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Public Radio's Environmental News Magazine (follow us on Google News)

Bugling Signals Cultural Survival

Air Date: Week of

It's elk hunting season in the northern Rockies, but for Native Americans like the Crow people, the elk are more than prey. Reporter Mary Boyle spoke with Lawrence and Jennifer Flatlip, in Billings, Montana, about their daughter's special gift for calling elk, and what that means for their people.


CURWOOD: This time of year the shrill bugling of the bull elk echoes throughout the northern Rockies. It's mating time for these majestic animals. It's also a call to trophy hunters from around the world. Armed with high-powered rifles, they head into the wilderness in search of meat and magnificent antlers. But for some native peoples, the elk bugle is more than a call to hunt. Producer Mary Boyle has this sound portrait of Lawrence, Jennifer, and Lauren Flatlip, a Crow Indian family.

(Flowing water, a flute)

LAWRENCE: The elk was basically used by Native Americans all over the United States before Columbus and before the Spanish came. And for some of the families of the Absaloga were children of the raven or crow, whichever you prefer to call us. Some of the families basically hunted the elk. And it was a sacred animal, or a spirit animal.

JENNIFER: The elk is so powerful and so -- yet so versatile. We beckon its strength to come to our young men. For the Crow people it's part of our soul, it's part of our spirit, it's part of our lives. And so it becomes a real family tradition to hunt the elk, to kill it, but also to be mindful and to manage which elk is killed. And not to abuse the gift of killing the elk.


JENNIFER: Young men are like the mother's child. You are the mother's child. But they go on the hunt and they kill an elk and they come back and they have become the father son. And he takes on the role of going into emerging into adulthood, manhood. And he's leaving his boyish ways.

(Singing continues. Elk bugling by Lauren)

LAWRENCE: My great grandmother on my father's side and then on my mother's side, they bugled. They bugled for elk. They hunted elk and in my family as far as I can remember there was elk bugling all the way to the plains days. And when I was growing up, I thought everybody in the whole world knew how to bugle.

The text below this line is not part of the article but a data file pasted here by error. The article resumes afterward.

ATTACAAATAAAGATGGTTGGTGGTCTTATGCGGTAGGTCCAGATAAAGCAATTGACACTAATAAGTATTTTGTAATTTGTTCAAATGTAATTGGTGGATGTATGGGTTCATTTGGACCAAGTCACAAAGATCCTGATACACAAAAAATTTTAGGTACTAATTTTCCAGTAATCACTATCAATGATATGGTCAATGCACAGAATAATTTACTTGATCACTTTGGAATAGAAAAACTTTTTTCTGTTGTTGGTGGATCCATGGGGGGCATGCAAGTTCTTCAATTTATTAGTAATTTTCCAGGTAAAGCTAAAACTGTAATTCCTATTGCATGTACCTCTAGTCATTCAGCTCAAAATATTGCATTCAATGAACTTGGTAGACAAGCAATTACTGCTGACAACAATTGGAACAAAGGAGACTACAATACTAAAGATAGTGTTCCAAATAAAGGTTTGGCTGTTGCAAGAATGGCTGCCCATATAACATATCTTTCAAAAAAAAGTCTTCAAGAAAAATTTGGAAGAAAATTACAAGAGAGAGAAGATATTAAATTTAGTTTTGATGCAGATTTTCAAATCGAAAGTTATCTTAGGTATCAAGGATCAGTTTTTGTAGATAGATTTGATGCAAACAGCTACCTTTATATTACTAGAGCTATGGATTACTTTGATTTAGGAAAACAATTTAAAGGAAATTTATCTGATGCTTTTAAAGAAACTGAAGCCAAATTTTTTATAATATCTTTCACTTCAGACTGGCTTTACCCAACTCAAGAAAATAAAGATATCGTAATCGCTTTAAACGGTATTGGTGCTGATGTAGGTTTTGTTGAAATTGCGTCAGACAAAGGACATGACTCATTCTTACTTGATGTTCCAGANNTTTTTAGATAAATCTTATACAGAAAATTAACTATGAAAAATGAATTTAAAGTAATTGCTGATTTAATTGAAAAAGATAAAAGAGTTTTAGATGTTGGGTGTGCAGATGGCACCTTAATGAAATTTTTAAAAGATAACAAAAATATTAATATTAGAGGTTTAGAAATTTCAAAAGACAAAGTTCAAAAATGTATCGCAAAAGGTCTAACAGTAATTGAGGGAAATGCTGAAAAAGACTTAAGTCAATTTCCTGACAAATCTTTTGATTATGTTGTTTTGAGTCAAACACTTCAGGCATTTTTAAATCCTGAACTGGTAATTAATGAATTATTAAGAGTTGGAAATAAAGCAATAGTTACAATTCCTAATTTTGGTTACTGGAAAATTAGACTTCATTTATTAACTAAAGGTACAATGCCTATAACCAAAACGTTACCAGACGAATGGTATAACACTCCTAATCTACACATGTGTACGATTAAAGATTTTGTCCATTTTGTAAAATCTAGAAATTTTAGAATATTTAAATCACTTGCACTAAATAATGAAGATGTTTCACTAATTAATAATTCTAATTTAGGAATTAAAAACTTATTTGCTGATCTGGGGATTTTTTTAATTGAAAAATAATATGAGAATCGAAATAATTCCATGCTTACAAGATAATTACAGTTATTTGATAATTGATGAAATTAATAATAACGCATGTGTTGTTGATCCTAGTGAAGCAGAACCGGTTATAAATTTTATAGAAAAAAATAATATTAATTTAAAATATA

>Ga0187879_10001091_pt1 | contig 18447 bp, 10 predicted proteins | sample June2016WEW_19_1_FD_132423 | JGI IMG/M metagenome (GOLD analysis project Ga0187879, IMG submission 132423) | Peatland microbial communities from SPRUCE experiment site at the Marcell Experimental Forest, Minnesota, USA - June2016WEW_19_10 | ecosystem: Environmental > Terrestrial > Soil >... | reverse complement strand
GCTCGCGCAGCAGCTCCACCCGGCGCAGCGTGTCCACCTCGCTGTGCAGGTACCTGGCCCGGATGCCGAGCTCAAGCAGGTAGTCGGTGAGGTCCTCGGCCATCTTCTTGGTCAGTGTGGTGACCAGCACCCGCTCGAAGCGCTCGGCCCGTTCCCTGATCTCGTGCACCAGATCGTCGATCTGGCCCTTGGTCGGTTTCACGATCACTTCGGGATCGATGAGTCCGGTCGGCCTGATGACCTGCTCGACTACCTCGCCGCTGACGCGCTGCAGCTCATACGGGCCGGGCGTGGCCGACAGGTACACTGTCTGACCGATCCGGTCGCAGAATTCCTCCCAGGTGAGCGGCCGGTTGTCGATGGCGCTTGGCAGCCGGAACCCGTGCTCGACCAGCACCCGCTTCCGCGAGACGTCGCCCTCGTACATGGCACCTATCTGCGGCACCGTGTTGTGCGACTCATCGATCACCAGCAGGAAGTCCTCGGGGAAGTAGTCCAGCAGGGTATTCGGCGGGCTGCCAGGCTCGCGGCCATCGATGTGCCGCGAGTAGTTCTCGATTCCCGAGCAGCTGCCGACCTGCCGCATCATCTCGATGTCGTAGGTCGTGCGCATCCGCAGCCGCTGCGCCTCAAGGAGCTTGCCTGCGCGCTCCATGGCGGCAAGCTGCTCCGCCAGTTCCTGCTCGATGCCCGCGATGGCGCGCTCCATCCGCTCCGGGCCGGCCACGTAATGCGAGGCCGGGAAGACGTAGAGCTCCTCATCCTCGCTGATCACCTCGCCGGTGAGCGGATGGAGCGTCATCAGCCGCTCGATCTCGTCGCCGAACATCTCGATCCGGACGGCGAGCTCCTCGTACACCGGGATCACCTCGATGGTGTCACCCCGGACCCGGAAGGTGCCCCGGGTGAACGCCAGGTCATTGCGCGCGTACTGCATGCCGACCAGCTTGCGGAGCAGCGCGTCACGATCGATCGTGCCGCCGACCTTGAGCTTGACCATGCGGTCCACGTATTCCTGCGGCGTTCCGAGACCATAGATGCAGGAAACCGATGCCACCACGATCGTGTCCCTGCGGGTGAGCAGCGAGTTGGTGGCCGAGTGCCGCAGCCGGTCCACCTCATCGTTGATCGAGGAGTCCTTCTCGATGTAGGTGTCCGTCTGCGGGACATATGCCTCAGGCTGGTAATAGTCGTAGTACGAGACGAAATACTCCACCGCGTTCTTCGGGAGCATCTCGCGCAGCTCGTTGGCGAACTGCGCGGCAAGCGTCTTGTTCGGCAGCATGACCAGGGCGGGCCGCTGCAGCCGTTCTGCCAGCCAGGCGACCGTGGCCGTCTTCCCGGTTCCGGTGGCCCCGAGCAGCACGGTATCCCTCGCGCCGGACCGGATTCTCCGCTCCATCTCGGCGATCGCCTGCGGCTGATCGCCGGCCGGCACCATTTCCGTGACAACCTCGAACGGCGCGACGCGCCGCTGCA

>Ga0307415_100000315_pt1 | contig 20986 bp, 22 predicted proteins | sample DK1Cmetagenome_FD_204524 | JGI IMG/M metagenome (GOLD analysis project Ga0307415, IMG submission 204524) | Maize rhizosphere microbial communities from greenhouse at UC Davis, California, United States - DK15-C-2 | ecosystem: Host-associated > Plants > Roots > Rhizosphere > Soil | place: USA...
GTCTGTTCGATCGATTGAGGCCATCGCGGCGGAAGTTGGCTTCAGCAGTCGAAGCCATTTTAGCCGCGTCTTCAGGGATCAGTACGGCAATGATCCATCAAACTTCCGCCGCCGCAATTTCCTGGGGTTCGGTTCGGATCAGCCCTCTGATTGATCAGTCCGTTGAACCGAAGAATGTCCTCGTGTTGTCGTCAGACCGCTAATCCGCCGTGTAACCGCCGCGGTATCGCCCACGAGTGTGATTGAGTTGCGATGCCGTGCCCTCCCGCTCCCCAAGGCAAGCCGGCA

(Bugling by Lauren continues)

JENNIFER: The significance of the elk bugle itself is -- is the bull elk calling to the cow. It's a kind of a mating call. And Lauren, our daughter, has a necklace that's 5 generations old. And as she bugled she was given the elk tooth necklace. And through giving that necklace to her, she also has the right to bugle and she has the -- the elk is her medicine animal, her spirit animal. You think that spirit animals won't come any more, because we're living in 2 worlds. And we think that the elk and our heritage and our ways are -- are not connecting any more. But when Lauren bugled and she studied the elk, we were so -- so overwhelmed that our daughter, not as a warrior but as a young girl, could bugle, and have the same spirit connection to our heritage, to our ancestry, to our people the Crows.

(Bugling on flute)

LAUREN: When I first bugled, I felt scared, the first time. And then, and when I went up to the mountains, then I felt confident. And then I wore my elk tooth dress and had all elk teeth on the top of it. And my elk tooth necklace. And I felt like it was watching me, watching over me.

(Bugling by Lauren)

JENNIFER: And when she would bugle as a little girl, the men would weep. The women would cry. Because it made them say we are still alive as a Crow people. We are still going on in this world, and that the elk reminded us.

(Flowing water. Lauren bugles)

CURWOOD: Jennifer, Lauren, and Lawrence Flatlip live on the Crow Reservation in Pryor, Montana.



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